Despite low respiratory rates in citrus fruit
Despite low respiratory rates in citrus fruit, prolonged periods of storage may cause significant changes in the levels of organic acids (Echeverria and Valich, 1988). V-ATPase and V-PPase catalyze the electrogenic H+ translocation from the cytosol to the vacuolar lumen to generate an inside-acid pH, and their activity is important in energy recovery during the decline in fruit acidity (Marsh et al., 2001). Here, we have investigated whether changes in Ropivacaine HCl content in juice sacs could be related to differences in V-PPase and V-ATPase gene expression. We observed that the V-PPase transcript level juice sacs showed a down-regulated V-PPase gene expression after HWT as compared to control (except in the damaged fruit HWD 55°C, 2min). Storage of fruit at 2°C for 8 weeks induced V-ATPase gene transcript level in both treatments which was also associated with a lower acid content in the juice (Table 2, Table 5). The finding of an induction of both V-PPase and V-ATPase in fruit damaged by heat treatments (55°C, 2min) is interesting as it may confirm the loss of membrane integrity indicated by a rise in POX level in damaged fruit. A significant induction (5–6-fold) of ATPase and V-PPase occurred and this may be associated with compensation for a loss of tonoplast integrity in fruit treated at 55°C compared to those at 50°C.
Conclusion This study has shown that there is potential for a 2min HWD at 47.4–50°C to reduce CI in mandarins stored at low (2°C) temperature for 8 weeks. There is a narrow range of temperatures that can delay CI development in storage and the suitability of this treatment in different geographic locations and seasons needs to be tested. We also found that V-ATPase and V-PPase transcript levels responded rapidly to heat treatments but were largely recovered after 8 weeks cold storage for successful (non-damaging) heat treatments.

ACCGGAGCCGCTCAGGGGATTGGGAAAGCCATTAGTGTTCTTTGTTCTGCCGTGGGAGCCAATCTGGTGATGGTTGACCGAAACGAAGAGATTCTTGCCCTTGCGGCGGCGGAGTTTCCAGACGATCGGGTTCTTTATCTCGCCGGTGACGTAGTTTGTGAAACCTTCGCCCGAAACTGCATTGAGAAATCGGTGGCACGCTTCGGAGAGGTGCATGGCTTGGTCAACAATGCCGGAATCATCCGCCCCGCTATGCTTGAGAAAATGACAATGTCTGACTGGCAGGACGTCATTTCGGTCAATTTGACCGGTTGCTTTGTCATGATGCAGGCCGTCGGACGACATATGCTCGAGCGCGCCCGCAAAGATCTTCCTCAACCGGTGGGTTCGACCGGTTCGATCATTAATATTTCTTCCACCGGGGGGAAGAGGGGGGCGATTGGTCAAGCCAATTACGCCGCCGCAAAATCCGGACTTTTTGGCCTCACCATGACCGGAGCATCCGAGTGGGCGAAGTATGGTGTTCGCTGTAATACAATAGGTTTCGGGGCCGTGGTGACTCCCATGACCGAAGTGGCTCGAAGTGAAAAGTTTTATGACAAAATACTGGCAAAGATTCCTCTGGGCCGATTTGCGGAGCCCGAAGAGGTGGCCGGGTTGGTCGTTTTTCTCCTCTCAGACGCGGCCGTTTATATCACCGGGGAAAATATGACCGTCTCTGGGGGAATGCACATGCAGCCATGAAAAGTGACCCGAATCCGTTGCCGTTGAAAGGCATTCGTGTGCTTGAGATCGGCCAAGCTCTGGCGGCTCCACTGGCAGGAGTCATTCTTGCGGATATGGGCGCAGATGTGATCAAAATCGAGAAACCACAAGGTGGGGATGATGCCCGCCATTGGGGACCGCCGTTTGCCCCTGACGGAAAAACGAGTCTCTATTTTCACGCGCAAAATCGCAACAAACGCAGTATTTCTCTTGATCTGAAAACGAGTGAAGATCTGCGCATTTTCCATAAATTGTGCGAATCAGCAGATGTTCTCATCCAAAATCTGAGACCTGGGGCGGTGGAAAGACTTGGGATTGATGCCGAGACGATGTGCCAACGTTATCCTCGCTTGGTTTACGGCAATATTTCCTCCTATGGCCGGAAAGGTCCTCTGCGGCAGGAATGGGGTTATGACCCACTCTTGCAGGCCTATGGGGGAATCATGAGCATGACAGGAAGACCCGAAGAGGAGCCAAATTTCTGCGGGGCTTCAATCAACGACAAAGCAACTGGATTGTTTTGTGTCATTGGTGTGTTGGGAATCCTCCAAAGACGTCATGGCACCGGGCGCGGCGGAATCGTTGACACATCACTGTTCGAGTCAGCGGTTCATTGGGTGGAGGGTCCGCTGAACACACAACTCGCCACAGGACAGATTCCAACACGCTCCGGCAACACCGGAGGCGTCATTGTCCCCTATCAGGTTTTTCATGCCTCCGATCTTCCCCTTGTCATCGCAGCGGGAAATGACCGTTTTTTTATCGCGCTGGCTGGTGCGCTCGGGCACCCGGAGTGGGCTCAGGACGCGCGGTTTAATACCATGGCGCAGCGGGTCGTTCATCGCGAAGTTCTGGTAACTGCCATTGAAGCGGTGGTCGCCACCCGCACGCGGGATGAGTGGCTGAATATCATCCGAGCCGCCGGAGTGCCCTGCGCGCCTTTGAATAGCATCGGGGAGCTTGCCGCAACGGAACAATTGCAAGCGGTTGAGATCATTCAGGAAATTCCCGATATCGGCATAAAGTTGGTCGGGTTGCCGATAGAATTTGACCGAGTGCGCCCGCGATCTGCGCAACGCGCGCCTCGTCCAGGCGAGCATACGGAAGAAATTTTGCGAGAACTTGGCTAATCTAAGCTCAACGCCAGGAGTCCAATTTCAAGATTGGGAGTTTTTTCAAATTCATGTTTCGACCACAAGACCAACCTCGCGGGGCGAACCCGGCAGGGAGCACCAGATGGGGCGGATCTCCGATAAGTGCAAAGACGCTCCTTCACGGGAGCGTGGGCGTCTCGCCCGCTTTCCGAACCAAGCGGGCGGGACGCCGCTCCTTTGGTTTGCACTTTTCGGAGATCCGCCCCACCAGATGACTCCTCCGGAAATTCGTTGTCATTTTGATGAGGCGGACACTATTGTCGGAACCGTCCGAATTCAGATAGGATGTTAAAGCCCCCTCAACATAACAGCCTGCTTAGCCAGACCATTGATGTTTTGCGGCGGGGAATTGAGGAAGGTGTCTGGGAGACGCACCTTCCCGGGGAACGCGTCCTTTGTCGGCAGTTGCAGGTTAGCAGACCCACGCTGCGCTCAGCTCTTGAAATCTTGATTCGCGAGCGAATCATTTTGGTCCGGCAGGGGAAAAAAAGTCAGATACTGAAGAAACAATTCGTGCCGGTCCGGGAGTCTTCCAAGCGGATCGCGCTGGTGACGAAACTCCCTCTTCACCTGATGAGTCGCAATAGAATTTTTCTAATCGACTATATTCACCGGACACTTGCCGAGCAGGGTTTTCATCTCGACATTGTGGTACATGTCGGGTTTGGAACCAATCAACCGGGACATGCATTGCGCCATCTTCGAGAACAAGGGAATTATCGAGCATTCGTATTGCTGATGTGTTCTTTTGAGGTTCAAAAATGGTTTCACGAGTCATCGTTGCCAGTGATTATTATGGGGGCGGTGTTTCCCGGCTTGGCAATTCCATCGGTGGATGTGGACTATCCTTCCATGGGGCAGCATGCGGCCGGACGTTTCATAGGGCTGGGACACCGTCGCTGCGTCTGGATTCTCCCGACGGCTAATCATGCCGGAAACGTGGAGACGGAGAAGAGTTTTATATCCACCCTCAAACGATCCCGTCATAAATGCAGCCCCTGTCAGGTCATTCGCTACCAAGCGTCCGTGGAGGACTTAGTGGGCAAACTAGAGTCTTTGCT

Abnormal vascular smooth muscle cell (VSMC proliferation plays an important pathophysiological role in the development of both major forms of of vascular disease: hypertension and atherosclerosis , . Platelet-derived growth factor-BB (PDGF-BB) and angiotensin II (Ang II) are potent growth factors for VSMCs , , , and are postulated to play an important role in the pathogenesis of cardiovascular disease , . Activation or inhibition of mitogenic signaling pathways are complex biological processes associated with the activation or inhibition of several protein kinases (for review, see ). However, in the past few years interconnections between growth-promoting and growth-inhibitory pathways leading to a balance of cell growth have been recognized. For instance, the activation of the extracellular signal-regulated (ERK) MAP kinase has been recognized as a central mitogenic signaling pathway leading to the expression of the immediate early genes like , . In this context, it has been established that PDGF-BB or Ang II propagate their growth signals in VSMCs binding to the PDGF β-receptors, which are tyrosine kinase receptors , or to G protein-coupled AT1 receptors, respectively, resulting in the activation of the MAP kinases , , expression of c-, and egr-1 mRNA , . In contrast, the stress-activated protein kinase (SAPK) pathway plays an important role in the response to extra- and intracellular stress stimuli and promotes inhibition of cell growth , . Therefore, identification and characterization of several genes encoding for proteins that are involved in the regulation of VSMC growth are essential steps in the understanding of the molecular biological nature of cardiovascular disease. The differential display (DD) approach allows identification and characterization of differentially expressed eukaryotic messenger RNA by means of the polymerase chain reaction (PCR) . In order to identify and characterize genes that may be involved in the growth processes of VSMCs, we compared the differentially expressed genes in control Ang II- or PDGF-BB-stimulated cells.